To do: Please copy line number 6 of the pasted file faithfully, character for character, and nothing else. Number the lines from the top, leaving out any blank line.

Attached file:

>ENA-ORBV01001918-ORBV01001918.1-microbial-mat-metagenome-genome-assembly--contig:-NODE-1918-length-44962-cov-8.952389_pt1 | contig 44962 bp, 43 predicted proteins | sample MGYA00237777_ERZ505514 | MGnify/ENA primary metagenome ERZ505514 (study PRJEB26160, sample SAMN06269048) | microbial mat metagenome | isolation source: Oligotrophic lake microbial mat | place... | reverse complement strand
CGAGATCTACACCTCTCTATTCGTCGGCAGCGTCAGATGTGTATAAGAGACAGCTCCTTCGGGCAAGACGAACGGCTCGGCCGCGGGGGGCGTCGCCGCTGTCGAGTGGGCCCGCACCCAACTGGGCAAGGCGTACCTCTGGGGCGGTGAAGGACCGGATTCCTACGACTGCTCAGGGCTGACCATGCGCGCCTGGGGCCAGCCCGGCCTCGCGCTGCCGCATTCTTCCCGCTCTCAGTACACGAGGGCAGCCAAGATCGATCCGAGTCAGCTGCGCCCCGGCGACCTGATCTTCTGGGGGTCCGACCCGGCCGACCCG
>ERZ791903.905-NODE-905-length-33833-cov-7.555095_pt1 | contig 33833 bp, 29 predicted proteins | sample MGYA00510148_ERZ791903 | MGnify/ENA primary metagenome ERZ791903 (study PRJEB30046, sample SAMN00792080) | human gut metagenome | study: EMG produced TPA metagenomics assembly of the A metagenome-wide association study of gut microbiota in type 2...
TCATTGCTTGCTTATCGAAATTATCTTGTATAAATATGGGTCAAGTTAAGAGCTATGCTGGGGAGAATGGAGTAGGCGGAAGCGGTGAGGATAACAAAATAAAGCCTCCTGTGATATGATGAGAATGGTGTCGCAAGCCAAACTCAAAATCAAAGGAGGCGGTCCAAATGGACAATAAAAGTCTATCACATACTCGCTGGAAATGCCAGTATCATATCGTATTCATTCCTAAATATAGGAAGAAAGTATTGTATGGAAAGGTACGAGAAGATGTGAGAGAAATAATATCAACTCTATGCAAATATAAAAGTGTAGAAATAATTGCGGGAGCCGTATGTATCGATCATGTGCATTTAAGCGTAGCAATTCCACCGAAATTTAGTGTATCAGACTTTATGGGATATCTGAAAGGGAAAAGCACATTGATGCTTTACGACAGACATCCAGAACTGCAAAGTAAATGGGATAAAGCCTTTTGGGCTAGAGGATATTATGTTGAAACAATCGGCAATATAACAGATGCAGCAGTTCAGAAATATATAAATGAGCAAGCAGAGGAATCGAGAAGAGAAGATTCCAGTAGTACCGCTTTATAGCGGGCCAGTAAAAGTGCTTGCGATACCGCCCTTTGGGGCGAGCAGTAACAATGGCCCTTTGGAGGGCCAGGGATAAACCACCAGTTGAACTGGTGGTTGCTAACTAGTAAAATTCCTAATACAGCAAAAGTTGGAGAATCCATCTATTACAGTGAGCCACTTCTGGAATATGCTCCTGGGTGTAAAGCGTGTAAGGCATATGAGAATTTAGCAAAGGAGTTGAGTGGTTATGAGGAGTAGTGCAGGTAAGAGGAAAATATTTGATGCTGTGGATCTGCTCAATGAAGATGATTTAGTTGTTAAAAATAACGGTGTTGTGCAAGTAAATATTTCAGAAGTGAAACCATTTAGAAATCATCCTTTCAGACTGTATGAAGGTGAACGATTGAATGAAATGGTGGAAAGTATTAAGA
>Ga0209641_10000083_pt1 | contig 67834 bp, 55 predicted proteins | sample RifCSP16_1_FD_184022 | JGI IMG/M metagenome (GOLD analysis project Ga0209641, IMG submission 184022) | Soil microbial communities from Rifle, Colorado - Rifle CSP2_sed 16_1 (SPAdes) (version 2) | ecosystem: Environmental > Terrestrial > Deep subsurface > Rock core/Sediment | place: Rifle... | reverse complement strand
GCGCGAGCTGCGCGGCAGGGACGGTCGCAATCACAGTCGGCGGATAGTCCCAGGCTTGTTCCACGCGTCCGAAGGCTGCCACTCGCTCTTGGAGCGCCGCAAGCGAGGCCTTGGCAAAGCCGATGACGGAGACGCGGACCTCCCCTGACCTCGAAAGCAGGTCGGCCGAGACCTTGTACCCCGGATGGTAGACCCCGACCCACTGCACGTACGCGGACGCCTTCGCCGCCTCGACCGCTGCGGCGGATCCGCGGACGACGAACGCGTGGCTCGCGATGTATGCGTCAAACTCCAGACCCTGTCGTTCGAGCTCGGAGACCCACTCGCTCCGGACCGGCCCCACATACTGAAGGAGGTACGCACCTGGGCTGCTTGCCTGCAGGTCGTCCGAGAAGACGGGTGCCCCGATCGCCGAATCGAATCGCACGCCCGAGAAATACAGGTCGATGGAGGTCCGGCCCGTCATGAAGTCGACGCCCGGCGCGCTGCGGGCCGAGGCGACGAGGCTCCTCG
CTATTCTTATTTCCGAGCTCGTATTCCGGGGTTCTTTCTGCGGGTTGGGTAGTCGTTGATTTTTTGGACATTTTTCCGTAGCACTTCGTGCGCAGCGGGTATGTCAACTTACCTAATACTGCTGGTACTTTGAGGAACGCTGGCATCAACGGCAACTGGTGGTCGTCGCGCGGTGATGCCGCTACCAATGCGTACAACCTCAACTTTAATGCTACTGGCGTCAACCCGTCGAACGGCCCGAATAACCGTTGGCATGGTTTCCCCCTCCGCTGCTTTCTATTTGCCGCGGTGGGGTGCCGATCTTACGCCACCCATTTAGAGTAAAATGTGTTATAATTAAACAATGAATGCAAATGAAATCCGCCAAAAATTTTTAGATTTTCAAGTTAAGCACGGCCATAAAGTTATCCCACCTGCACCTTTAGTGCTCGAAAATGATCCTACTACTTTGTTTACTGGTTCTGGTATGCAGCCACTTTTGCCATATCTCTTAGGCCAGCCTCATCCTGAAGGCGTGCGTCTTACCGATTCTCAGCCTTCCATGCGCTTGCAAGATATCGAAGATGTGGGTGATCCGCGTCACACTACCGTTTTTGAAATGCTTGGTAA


GCGCGAGCTGCGCGGCAGGGACGGTCGCAATCACAGTCGGCGGATAGTCCCAGGCTTGTTCCACGCGTCCGAAGGCTGCCACTCGCTCTTGGAGCGCCGCAAGCGAGGCCTTGGCAAAGCCGATGACGGAGACGCGGACCTCCCCTGACCTCGAAAGCAGGTCGGCCGAGACCTTGTACCCCGGATGGTAGACCCCGACCCACTGCACGTACGCGGACGCCTTCGCCGCCTCGACCGCTGCGGCGGATCCGCGGACGACGAACGCGTGGCTCGCGATGTATGCGTCAAACTCCAGACCCTGTCGTTCGAGCTCGGAGACCCACTCGCTCCGGACCGGCCCCACATACTGAAGGAGGTACGCACCTGGGCTGCTTGCCTGCAGGTCGTCCGAGAAGACGGGTGCCCCGATCGCCGAATCGAATCGCACGCCCGAGAAATACAGGTCGATGGAGGTCCGGCCCGTCATGAAGTCGACGCCCGGCGCGCTGCGGGCCGAGGCGACGAGGCTCCTCG